Such studies of the social top (i.e. Kanya-Kubja Brahmans) had prompted me to study next “the lowest” (i.e. Dalits or “Untouchables,” as known earlier). The first topic was studied from the early sixties to mid-seventies, involving several long and short field trips to a large city (Lucknow), a neighboring district town (Rae Bareli), and a cluster of villages. These studies, apropos McKim Marriott’s and/or Louis Dumont’s works, were concerned with the local/regional systems of traditional caste, family, food and kinship systems as much as their adaptations under modern urban caste/class forces (a la Milton Singer’s and M. N. Srinivas’s studies). An offshoot was to study the Indian food systems by themselves, with a philosophical, structural, symbolic and phenomenological focus at one end, and a practical one (hunger-health-nutrition based) at the other. The first installment of these interdependent studies had culminated during 1974-75, a visiting year spent at the Institute for Advanced Studies, Princeton.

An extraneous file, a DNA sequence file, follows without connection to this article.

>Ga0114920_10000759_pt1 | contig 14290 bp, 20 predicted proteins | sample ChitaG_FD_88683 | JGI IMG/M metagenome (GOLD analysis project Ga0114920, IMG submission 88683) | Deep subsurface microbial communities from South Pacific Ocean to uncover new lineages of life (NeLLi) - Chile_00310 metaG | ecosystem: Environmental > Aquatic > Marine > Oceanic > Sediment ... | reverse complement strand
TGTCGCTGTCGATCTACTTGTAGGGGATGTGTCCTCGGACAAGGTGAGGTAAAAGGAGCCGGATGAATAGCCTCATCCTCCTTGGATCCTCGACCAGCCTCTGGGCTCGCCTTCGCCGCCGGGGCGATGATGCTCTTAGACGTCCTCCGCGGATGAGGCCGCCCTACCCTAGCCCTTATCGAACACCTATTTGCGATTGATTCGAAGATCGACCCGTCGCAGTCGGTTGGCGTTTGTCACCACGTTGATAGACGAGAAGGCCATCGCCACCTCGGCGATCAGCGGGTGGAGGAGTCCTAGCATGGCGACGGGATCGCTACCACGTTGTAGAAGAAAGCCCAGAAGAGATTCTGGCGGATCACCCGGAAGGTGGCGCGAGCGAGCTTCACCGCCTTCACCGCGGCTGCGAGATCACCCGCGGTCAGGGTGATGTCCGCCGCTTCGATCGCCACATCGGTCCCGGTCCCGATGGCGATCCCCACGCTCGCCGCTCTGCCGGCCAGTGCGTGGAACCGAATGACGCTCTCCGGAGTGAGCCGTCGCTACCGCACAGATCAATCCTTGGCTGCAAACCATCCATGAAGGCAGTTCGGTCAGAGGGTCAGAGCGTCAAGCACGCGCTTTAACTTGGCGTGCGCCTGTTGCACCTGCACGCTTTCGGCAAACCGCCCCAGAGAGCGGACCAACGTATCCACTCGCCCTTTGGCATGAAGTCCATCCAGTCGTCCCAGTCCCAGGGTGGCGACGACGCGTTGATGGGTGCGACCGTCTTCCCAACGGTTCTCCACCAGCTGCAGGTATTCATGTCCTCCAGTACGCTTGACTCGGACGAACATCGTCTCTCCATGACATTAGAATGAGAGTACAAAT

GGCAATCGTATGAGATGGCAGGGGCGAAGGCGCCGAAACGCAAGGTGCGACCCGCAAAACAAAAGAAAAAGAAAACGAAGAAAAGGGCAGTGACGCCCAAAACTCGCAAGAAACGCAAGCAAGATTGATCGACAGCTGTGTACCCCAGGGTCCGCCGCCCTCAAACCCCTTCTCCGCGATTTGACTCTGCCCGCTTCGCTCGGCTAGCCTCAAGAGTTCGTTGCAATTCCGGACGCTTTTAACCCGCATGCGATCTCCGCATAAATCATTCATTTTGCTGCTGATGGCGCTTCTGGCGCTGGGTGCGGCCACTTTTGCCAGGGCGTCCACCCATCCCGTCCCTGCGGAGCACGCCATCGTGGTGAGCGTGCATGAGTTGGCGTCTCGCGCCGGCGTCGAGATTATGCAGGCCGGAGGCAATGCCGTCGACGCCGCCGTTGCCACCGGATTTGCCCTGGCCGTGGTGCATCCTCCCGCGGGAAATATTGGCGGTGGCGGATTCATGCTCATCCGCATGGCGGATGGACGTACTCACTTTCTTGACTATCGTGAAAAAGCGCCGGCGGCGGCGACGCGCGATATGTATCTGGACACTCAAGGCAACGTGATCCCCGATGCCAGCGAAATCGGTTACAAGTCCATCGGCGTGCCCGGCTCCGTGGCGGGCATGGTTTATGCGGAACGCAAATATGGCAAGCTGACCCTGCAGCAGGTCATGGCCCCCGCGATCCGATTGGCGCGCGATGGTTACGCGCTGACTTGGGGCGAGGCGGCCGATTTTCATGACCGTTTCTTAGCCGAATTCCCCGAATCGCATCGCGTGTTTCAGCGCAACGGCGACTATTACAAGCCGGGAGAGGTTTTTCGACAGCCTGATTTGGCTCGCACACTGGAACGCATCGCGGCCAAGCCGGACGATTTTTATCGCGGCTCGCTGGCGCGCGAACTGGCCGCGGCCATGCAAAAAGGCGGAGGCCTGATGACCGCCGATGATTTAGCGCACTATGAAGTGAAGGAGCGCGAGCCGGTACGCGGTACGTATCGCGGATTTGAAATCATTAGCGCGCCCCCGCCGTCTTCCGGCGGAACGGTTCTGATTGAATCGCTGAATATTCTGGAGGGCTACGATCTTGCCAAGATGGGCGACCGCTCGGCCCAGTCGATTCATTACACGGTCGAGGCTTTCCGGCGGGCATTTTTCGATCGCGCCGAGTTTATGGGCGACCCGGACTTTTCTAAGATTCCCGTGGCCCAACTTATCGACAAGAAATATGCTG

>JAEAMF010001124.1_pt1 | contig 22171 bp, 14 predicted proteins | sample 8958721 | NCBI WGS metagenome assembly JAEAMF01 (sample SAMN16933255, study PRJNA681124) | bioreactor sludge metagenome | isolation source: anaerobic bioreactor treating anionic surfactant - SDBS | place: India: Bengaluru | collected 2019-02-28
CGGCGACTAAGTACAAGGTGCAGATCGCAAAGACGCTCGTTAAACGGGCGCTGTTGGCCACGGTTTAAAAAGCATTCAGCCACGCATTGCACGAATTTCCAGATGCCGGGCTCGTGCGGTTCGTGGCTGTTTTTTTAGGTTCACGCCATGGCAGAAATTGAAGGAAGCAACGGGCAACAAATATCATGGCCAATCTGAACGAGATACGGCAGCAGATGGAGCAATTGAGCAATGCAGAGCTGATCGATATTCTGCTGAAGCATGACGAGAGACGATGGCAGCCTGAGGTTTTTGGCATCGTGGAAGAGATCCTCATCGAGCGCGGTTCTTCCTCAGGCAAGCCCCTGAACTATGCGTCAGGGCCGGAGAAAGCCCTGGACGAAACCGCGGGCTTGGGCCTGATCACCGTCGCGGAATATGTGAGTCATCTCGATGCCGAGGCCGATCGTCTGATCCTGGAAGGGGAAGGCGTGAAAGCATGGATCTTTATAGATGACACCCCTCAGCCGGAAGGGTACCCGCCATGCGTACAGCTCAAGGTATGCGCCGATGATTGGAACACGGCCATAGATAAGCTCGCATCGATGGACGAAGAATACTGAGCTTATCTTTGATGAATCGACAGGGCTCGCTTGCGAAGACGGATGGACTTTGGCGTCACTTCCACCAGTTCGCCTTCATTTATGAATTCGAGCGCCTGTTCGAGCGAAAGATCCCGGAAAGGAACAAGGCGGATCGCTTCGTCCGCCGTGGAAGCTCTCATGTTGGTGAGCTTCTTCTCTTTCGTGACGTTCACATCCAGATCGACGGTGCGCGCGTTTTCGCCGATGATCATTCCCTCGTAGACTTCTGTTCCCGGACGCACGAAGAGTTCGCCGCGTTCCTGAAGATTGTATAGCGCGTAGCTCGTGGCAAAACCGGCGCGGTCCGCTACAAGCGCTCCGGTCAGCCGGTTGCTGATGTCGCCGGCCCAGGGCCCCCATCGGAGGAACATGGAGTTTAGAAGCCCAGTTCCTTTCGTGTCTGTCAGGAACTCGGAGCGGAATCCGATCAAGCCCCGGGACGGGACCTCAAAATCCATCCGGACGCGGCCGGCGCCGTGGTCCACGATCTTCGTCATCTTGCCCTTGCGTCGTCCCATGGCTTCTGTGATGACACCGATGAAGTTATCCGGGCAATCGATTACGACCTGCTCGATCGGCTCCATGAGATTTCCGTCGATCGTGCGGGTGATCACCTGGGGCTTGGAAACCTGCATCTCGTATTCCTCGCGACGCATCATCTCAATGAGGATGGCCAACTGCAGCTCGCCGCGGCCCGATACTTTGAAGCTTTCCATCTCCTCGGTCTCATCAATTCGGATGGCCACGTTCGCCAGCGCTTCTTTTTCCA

Anthropology of food, culture and food problems developed further with me during the next decade, especially as Mary Douglas and I had co-chaired the International Commission on Anthropology of Food and Food Problems (1978-85) to promote the sub-disciplinary topic at transnational and international research institutions, organizations and agencies. In a complementary move, the then Center for Advanced Studies of the University of Virginia had supported for over a decade my interdisciplinary topical initiatives for fostering faculty collaboration across different university departments and schools, yielding lecture series, published “working papers,” and edited volumes and books.